Obama Jokes About Transparency, Press Is Shut Out of Gridiron Dinner

It doesn’t get more ironic than this: Barack Obama, who boasted of how his administration was the “most transparent in history,” cracked jokes at the Gridiron Club annual dinner Saturday night about his transparency while the event was closed to outside press. Obama said:

Now, since I don’t often speak to a room full of journalists — (laughter) — I thought I should address a few concerns tonight.  Some of you have said that I’m ignoring the Washington press corps — that we're too controlling.  You know what, you were right.  I was wrong and I want to apologize in a video you can watch exclusively at whitehouse.gov.  (Laughter.) While we’re on this subject, I want to acknowledge Ed Henry, who is here — who is the fearless leader of the Washington press corps now.  (Applause.)  And at Ed’s request, tonight I will take one question from the press.  Jay, do we have a question?  (Laughter.)  Surprisingly, it’s a question from Ed Henry.  (Laughter.)  “Mr. President, will you be taking any questions tonight?”  (Laughter.)  I'm happy to answer that.  No, Ed, I will not.  (Laughter.)

The Gridiron Club is a group of 65 journalists, and the juxtaposition of those journalists holding others at bay has some in the press unhappy. Ever eager to grab some crumbs from the White House table, though, the press assumed their usual position as lapdogs. Howard Mortman, the communications director at C-SPAN, said, “We are obviously disappointed particularly considering the President is attending this year. We continue to believe the dinner should be open to media coverage.” But then he continued, "Because the Club is permitting a pool reporter, we will make lemonade from lemons and discuss the dinner on air using the pool report, b-roll, and aggregated tweets.”

POLITICO called Obama a “puppet master” in February and complained:

With more technology, and fewer resources at many media companies, the balance of power between the White House and press has tipped unmistakably toward the government. This is an arguably dangerous development, and one that the Obama White House — fluent in digital media and no fan of the mainstream press — has exploited cleverly and ruthlessly.

Yet the same outlet took pains to suddenly defend Obama’s Gridiron Club shut-out of the press, and spoke for the entire press corps by saying, “The rest of the press corps -- grateful for a concession, if not wholly satisfied -- will make due.”

Obama’s history of treating the press with contempt hearkens back to the initial years of his presidency. In 2009, POLITICO reported:

Veteran CBS newsman Bill Plante was one of the most vocal critics, questioning the White House’s handling of Wednesday night’s second swearing in – which was covered by just a four-reporter print pool that didn’t include a news photographer or TV correspondent. He also asked new press secretary Robert Gibbs why ABC, which paid millions to host the DC Neighborhood Ball, was granted the only inauguration day interview with President Obama – a move he equated to “pay to play.”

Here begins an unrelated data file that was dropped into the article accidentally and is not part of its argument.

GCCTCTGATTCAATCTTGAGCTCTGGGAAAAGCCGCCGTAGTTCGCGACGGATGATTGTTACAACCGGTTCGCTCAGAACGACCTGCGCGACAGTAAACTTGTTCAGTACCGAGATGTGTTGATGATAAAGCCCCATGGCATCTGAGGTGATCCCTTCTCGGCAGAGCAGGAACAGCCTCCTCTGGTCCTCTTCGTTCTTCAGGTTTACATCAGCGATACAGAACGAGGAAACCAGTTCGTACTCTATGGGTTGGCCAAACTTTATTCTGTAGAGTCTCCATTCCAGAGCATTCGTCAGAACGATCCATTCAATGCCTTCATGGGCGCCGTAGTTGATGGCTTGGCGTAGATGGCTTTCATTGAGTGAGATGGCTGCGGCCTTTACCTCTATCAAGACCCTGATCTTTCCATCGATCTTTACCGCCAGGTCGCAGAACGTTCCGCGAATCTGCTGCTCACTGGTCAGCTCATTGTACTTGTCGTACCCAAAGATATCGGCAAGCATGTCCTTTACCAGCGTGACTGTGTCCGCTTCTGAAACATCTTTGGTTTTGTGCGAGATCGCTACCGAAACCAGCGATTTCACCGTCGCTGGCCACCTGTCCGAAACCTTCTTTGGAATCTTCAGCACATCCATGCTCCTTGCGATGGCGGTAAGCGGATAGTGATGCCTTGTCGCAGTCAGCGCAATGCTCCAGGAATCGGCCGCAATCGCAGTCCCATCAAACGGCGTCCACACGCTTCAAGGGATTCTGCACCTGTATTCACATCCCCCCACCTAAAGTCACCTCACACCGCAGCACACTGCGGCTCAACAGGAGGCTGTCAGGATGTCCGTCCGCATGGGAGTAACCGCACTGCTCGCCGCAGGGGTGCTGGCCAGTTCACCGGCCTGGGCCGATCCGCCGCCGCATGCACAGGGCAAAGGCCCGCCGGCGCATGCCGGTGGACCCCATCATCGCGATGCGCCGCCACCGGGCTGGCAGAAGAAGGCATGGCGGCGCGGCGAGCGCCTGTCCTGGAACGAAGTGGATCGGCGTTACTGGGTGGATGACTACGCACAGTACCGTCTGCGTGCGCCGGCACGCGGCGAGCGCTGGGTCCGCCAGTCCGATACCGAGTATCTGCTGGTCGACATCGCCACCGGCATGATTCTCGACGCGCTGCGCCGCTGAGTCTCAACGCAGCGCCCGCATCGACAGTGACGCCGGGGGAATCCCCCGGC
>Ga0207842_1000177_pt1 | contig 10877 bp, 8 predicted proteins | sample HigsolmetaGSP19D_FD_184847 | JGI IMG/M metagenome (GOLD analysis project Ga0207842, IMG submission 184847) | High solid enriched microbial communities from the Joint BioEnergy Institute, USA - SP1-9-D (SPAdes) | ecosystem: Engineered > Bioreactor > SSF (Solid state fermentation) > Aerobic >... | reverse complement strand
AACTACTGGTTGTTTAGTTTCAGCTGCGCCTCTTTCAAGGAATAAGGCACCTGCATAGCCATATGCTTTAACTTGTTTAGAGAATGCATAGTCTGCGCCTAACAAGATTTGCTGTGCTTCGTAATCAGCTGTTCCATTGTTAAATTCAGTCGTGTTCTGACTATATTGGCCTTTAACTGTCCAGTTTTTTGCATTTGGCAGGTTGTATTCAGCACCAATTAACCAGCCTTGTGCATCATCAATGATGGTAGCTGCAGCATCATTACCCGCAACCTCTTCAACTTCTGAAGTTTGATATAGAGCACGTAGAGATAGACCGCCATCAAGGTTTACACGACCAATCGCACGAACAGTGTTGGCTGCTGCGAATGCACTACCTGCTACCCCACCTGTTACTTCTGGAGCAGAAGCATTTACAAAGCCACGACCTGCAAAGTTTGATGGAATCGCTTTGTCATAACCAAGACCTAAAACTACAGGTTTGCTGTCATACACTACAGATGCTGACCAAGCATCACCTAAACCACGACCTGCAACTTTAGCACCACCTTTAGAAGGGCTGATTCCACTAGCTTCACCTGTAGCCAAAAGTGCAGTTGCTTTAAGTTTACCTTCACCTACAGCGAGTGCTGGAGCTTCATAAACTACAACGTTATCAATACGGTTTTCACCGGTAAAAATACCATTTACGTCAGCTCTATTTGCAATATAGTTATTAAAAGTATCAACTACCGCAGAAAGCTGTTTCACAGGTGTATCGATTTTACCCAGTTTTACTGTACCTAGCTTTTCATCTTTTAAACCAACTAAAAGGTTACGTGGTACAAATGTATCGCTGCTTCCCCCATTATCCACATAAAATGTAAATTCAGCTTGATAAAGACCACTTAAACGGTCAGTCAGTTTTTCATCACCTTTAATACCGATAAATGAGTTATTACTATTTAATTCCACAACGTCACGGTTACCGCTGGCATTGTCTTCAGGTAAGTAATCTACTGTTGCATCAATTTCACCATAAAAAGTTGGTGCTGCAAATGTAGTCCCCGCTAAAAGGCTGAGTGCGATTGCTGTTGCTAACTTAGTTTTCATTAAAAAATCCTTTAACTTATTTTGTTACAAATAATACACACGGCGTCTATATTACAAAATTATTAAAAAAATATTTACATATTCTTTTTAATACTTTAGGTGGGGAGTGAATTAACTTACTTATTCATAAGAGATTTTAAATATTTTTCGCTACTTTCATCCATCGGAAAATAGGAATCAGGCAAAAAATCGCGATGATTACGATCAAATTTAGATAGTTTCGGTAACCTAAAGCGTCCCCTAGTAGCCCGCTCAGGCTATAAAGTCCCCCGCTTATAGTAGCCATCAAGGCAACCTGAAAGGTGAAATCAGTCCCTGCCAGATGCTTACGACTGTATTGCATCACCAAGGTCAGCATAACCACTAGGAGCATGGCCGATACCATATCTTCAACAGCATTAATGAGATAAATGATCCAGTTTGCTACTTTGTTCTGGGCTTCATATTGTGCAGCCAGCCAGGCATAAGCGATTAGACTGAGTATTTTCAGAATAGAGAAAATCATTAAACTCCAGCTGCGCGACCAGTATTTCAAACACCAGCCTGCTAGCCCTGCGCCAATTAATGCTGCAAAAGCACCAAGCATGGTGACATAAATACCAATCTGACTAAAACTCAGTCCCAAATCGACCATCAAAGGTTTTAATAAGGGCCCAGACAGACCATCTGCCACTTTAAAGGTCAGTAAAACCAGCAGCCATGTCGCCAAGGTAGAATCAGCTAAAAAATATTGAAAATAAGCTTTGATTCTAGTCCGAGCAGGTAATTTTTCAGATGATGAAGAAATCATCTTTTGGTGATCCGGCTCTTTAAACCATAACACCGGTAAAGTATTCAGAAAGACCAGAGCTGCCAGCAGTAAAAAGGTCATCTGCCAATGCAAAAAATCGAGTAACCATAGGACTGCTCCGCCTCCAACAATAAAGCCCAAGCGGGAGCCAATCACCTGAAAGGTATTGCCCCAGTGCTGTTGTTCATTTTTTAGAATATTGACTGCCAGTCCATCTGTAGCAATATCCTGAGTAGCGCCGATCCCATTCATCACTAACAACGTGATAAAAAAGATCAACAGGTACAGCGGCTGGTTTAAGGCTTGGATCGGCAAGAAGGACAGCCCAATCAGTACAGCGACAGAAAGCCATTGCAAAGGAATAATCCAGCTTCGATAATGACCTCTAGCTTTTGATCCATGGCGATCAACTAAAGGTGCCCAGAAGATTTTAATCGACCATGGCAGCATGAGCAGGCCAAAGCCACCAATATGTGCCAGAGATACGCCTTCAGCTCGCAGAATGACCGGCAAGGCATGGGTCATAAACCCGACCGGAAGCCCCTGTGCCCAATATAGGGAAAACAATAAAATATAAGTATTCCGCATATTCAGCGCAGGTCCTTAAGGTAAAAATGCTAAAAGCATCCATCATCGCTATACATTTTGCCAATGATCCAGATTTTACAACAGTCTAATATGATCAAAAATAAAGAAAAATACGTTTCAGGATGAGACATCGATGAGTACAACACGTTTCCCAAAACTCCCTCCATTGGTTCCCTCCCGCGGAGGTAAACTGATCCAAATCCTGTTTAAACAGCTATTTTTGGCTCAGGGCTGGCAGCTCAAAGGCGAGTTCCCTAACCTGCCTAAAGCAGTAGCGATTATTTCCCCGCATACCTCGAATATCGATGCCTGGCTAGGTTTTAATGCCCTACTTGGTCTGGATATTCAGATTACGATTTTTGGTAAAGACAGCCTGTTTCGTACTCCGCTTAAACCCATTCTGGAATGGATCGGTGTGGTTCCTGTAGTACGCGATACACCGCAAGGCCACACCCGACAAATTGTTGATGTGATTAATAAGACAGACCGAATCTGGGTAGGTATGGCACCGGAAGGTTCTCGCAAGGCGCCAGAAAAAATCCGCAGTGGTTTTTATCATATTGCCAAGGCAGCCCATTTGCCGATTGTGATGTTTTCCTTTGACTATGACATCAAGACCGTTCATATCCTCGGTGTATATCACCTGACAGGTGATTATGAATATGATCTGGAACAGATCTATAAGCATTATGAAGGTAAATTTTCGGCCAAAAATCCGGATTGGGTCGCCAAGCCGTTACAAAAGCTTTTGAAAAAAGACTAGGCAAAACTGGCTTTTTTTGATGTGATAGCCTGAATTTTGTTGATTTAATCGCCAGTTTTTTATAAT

POLITICO continued:

“It is ironic, the same day that the president is talking about transparency, we `were not let in,” CNN’s Ed Henry said on the air Wednesday night after news of the second swearing-in broke.

And this:

Before Gibbs took the podium, reporters were given a background briefing under an agreement to only attribute information to “senior administration officials”—a policy some news organizations object to as a matter of policy.

And then, in 2010, POLITICO issued a blistering story that reported how non-transparent the Obama Administration was:

Day-to-day interaction with Obama is almost nonexistent, and he talks to the press corps far less often than Bill Clinton or even George W. Bush did …The ferocity of pushback is intense. A routine press query can draw a string of vitriolic e-mails. A negative story can draw a profane high-decibel phone call or worse. Some reporters feel like they’ve been frozen out after crossing the White House … Except toward a few reporters, press secretary Robert Gibbs can be distant and difficult to reach … one paper — The New York Times — enjoys a favoritism from Obama and his staff that makes competitors fume with gift-wrapped scoops and loads of presidential face time …

And this:

The correspondents association recently met with Gibbs to discuss, in the words of Bloomberg's Ed Chen, "a level of anger, which is wide and deep, among members over White House practices and attitude toward the press.” A few days later, Gibbs said at one of his briefings, “This is the most transparent administration in the history of our country.” Peals of laughter broke out in the briefing room.

The derisive laughter over Obama’s supposed transparency has turned into obsequious laughter now. Obama treats the press like trained seals, and they’re all too willing to bark on cue.


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